What is cyberbullying?


Understand cyberbullying

Kids call it hating, drama, gossip or trolling. Whatever name it goes by, cyberbullying is serious. It can be emotionally damaging and even lead to tragic consequences. It's happening enough that, as a country, we need to do more about it.

Simply put, cyberbullying is when a child or teen becomes a target of actions by others – using computers, cellphones or other devices – that are intended to embarrass, humiliate, torment, threaten or harass. It can start as early as age eight or nine, but the majority of cyberbullying takes place in the teenage years, up to age 17.

Most often, it's sustained and repeated over a period of time. But whether it's sharing one humiliating photo or 1,000 harmful text messages, it can damage a young person's feelings, self-esteem, reputation and mental health.

Unlike face-to-face bullying, cyberbullying can be relentless. It can reach a victim anywhere at anytime: alone in their bedroom, walking home from school, or even on a family vacation.

Because it can spread quickly, to a wide audience, you might be surprised to learn that most teens today have been involved in some way or other, either as a target, as a bully, as a silent observer, or as someone who participates on the sidelines and becomes part of the problem without realizing what they're doing.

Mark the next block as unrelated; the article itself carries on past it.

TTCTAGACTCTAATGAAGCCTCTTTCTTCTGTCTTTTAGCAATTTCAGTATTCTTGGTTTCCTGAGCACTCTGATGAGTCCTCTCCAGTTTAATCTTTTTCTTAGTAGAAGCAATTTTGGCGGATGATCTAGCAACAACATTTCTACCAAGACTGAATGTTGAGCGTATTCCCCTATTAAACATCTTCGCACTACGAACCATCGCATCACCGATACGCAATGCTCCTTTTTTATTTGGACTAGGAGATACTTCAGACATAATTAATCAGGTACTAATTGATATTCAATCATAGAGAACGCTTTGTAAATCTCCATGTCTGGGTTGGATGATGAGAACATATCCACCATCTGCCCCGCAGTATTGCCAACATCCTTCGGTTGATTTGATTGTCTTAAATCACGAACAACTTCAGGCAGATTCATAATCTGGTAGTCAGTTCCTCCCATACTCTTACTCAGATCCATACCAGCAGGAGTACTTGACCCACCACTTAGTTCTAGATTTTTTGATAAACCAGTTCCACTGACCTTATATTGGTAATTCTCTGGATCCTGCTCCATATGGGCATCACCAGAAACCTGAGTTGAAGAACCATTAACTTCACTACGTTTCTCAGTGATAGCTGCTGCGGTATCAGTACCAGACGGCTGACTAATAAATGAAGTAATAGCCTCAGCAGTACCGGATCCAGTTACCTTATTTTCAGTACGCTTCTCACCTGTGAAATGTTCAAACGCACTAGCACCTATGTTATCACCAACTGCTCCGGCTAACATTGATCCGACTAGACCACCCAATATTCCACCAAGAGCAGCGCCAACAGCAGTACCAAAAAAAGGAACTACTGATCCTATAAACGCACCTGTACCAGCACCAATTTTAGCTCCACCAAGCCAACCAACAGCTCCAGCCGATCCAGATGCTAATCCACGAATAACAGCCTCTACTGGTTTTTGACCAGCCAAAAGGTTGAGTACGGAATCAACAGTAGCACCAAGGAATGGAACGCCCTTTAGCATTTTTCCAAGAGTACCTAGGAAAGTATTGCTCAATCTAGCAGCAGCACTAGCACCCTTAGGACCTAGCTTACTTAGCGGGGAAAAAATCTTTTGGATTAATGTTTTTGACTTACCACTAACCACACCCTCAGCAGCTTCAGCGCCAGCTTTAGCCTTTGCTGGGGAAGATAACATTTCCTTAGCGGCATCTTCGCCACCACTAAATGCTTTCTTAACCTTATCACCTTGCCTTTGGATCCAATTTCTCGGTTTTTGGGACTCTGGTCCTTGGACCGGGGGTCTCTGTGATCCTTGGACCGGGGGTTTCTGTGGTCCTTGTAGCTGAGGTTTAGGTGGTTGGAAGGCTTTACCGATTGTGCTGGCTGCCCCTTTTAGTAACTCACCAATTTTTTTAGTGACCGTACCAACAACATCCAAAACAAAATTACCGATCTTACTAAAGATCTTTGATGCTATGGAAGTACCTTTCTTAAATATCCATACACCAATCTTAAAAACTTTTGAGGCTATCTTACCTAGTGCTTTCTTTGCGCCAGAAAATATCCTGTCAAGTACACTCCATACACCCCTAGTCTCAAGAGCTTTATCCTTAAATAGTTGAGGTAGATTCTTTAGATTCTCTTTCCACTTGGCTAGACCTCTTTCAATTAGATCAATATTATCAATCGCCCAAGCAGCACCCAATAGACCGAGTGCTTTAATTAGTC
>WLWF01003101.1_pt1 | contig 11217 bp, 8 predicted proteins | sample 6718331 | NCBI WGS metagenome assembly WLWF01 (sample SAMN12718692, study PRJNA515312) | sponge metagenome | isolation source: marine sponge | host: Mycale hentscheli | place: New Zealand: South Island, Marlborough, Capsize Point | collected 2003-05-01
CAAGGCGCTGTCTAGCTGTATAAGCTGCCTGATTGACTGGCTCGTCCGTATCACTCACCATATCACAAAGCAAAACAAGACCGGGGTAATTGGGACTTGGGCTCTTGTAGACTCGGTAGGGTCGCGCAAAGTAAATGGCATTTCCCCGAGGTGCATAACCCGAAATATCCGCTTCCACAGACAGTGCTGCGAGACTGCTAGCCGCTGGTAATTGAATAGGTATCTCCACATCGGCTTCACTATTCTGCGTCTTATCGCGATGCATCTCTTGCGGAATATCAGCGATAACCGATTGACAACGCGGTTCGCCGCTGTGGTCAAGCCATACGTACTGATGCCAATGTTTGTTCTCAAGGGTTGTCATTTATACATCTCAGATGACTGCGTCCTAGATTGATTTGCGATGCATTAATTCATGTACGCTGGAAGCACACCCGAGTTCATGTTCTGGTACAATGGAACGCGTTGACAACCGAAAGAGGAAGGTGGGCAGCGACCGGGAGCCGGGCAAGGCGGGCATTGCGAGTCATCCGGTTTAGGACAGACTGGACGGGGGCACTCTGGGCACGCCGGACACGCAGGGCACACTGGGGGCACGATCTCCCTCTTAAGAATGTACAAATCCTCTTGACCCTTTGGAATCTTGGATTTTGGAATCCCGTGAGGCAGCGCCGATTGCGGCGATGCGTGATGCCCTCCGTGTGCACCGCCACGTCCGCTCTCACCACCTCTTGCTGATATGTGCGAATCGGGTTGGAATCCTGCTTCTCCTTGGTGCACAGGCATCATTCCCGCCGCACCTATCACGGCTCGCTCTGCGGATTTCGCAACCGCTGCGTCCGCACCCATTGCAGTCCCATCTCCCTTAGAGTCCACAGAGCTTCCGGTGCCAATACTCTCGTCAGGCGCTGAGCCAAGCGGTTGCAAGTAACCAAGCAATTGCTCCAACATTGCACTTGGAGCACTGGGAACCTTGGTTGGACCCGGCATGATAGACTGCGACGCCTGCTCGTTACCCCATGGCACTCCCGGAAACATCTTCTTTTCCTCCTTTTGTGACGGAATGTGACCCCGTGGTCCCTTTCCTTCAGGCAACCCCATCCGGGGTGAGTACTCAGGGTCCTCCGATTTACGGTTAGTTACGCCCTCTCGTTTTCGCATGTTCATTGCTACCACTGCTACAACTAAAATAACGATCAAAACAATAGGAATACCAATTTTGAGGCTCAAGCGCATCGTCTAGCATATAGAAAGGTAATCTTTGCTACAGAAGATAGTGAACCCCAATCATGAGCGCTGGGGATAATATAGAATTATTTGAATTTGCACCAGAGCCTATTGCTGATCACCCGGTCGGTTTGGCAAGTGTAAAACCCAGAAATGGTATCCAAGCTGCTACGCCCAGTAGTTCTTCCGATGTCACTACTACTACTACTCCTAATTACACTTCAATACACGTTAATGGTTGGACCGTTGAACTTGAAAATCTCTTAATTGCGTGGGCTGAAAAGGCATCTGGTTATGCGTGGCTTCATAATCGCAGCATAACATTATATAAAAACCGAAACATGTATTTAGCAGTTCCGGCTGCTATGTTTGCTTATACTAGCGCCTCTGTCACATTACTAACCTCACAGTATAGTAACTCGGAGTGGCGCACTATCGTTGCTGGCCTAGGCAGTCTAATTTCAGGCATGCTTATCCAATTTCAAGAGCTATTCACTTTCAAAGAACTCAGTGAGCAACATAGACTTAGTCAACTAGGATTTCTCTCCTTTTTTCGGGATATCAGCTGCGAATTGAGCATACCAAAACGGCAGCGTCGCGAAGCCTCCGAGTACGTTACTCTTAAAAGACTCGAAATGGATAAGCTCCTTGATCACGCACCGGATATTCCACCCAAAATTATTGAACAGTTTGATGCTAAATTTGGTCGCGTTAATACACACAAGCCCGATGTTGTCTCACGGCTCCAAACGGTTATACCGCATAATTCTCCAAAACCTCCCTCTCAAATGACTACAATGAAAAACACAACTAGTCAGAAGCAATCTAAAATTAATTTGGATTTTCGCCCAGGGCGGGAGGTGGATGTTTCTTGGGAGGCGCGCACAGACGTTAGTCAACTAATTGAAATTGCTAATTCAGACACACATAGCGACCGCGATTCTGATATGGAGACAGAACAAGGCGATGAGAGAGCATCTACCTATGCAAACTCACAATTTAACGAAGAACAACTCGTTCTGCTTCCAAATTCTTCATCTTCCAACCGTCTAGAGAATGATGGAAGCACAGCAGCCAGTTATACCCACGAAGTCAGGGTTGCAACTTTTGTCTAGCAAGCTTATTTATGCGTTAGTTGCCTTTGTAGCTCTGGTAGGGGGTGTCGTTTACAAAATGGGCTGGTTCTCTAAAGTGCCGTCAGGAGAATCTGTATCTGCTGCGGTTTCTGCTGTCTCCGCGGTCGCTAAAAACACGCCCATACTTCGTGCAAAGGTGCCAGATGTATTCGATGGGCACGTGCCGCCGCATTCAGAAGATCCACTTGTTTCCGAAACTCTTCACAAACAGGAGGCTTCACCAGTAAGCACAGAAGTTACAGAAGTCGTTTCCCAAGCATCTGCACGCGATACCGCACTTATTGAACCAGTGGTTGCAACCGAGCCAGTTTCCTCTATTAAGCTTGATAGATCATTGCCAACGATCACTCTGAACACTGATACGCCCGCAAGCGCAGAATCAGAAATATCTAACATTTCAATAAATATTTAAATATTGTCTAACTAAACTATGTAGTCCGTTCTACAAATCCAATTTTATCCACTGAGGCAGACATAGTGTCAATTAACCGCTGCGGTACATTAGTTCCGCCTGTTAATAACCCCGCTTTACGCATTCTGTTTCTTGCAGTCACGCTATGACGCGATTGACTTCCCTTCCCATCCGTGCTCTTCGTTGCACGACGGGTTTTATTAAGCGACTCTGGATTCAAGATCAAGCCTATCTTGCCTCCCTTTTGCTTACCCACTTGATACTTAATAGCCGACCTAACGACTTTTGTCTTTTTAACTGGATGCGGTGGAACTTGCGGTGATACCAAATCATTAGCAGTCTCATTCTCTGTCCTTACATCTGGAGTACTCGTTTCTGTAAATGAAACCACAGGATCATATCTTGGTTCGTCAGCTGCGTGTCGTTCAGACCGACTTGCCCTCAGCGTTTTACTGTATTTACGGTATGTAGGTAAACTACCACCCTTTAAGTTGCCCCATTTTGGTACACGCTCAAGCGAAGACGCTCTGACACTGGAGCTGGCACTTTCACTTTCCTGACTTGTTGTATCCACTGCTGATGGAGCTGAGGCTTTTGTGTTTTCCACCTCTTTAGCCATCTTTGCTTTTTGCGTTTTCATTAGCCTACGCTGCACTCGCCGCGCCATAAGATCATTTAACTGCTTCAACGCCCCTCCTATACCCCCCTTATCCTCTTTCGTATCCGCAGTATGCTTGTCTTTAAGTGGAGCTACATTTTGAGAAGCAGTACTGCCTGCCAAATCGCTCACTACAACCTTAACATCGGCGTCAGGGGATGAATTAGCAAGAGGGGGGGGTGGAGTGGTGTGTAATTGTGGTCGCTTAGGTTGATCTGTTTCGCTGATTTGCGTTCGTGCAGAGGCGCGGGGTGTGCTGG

The range of cyberbullying tactics is wide, and is continually changing as new technology emerges and different social networking sites pop up.

Here are some of the common ways that cyberbullying is taking place among young people across Canada:

Cyberbullying facts and other essentials

Fact #1

Almost 1 in 10 Canadian online teens – 8 per cent – say they have been victims of online bullying on social networking sites. Footnote 1

Fact #2

More than one-third (35 per cent) of Canadian teens with a profile on a social networking site have seen mean or inappropriate comments about someone they know.Footnote 1

14 per cent say they have seen mean or inappropriate comments about themselves on social networks.Footnote 1

Fact #3

18 per cent of Canadian parents say they have a child who has experienced cyberbullying.Footnote 2
31 per cent say they know a child in their community who has experienced cyberbullying.Footnote 2

Fact #4

90 per cent of Canadians would support a law that would make it illegal to use any electronic means to coerce, intimidate, harass or cause other substantial emotional distress.Footnote 3

Essential things to know about cyberbullying

Footnotes

  1. 1

    Ipsos, Bullies Taking to Social Networking as Teens Become More Mobile, February 2013

  2. 2

    Ipsos Global @dvisor, Cyberbullying, December 2011

  3. 3

    Angus Reid, Bullying, February 2012

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